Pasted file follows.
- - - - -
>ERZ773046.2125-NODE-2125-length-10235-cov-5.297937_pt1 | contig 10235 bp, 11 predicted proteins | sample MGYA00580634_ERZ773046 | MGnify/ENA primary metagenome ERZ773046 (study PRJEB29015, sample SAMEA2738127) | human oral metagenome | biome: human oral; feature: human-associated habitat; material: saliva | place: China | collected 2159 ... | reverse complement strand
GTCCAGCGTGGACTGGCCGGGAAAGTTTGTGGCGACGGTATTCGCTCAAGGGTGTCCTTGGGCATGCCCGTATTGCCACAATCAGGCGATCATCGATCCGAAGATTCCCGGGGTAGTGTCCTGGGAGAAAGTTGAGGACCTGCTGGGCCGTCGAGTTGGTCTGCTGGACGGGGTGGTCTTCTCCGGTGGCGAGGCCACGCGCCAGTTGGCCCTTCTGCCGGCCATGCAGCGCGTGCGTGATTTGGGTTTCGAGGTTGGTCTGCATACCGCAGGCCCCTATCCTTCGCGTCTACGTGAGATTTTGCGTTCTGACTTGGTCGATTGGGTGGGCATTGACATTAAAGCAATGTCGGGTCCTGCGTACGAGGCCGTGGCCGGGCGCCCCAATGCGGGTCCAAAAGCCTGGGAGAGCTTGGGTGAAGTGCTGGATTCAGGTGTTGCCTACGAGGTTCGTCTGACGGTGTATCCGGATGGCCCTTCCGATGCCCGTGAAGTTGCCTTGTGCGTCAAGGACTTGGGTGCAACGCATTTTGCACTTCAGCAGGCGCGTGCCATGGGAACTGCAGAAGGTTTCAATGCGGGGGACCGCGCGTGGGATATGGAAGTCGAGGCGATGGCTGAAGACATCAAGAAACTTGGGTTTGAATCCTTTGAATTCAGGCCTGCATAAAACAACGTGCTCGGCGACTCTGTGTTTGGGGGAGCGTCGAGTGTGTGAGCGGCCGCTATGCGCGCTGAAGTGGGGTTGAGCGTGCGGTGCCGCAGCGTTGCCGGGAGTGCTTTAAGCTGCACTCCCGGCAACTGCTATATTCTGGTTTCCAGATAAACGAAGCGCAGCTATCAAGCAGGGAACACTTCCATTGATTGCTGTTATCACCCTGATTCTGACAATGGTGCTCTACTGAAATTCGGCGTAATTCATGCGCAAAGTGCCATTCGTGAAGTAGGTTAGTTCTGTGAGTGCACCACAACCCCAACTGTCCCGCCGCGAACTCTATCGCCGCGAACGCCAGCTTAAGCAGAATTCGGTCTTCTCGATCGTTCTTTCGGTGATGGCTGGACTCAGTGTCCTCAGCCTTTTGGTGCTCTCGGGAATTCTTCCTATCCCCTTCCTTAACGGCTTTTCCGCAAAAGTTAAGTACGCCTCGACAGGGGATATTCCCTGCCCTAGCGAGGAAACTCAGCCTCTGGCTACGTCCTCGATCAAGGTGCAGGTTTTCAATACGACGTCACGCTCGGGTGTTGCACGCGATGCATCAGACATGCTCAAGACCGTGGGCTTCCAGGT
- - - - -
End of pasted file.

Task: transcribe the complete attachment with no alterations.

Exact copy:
>ERZ773046.2125-NODE-2125-length-10235-cov-5.297937_pt1 | contig 10235 bp, 11 predicted proteins | sample MGYA00580634_ERZ773046 | MGnify/ENA primary metagenome ERZ773046 (study PRJEB29015, sample SAMEA2738127) | human oral metagenome | biome: human oral; feature: human-associated habitat; material: saliva | place: China | collected 2159 ... | reverse complement strand
GTCCAGCGTGGACTGGCCGGGAAAGTTTGTGGCGACGGTATTCGCTCAAGGGTGTCCTTGGGCATGCCCGTATTGCCACAATCAGGCGATCATCGATCCGAAGATTCCCGGGGTAGTGTCCTGGGAGAAAGTTGAGGACCTGCTGGGCCGTCGAGTTGGTCTGCTGGACGGGGTGGTCTTCTCCGGTGGCGAGGCCACGCGCCAGTTGGCCCTTCTGCCGGCCATGCAGCGCGTGCGTGATTTGGGTTTCGAGGTTGGTCTGCATACCGCAGGCCCCTATCCTTCGCGTCTACGTGAGATTTTGCGTTCTGACTTGGTCGATTGGGTGGGCATTGACATTAAAGCAATGTCGGGTCCTGCGTACGAGGCCGTGGCCGGGCGCCCCAATGCGGGTCCAAAAGCCTGGGAGAGCTTGGGTGAAGTGCTGGATTCAGGTGTTGCCTACGAGGTTCGTCTGACGGTGTATCCGGATGGCCCTTCCGATGCCCGTGAAGTTGCCTTGTGCGTCAAGGACTTGGGTGCAACGCATTTTGCACTTCAGCAGGCGCGTGCCATGGGAACTGCAGAAGGTTTCAATGCGGGGGACCGCGCGTGGGATATGGAAGTCGAGGCGATGGCTGAAGACATCAAGAAACTTGGGTTTGAATCCTTTGAATTCAGGCCTGCATAAAACAACGTGCTCGGCGACTCTGTGTTTGGGGGAGCGTCGAGTGTGTGAGCGGCCGCTATGCGCGCTGAAGTGGGGTTGAGCGTGCGGTGCCGCAGCGTTGCCGGGAGTGCTTTAAGCTGCACTCCCGGCAACTGCTATATTCTGGTTTCCAGATAAACGAAGCGCAGCTATCAAGCAGGGAACACTTCCATTGATTGCTGTTATCACCCTGATTCTGACAATGGTGCTCTACTGAAATTCGGCGTAATTCATGCGCAAAGTGCCATTCGTGAAGTAGGTTAGTTCTGTGAGTGCACCACAACCCCAACTGTCCCGCCGCGAACTCTATCGCCGCGAACGCCAGCTTAAGCAGAATTCGGTCTTCTCGATCGTTCTTTCGGTGATGGCTGGACTCAGTGTCCTCAGCCTTTTGGTGCTCTCGGGAATTCTTCCTATCCCCTTCCTTAACGGCTTTTCCGCAAAAGTTAAGTACGCCTCGACAGGGGATATTCCCTGCCCTAGCGAGGAAACTCAGCCTCTGGCTACGTCCTCGATCAAGGTGCAGGTTTTCAATACGACGTCACGCTCGGGTGTTGCACGCGATGCATCAGACATGCTCAAGACCGTGGGCTTCCAGGT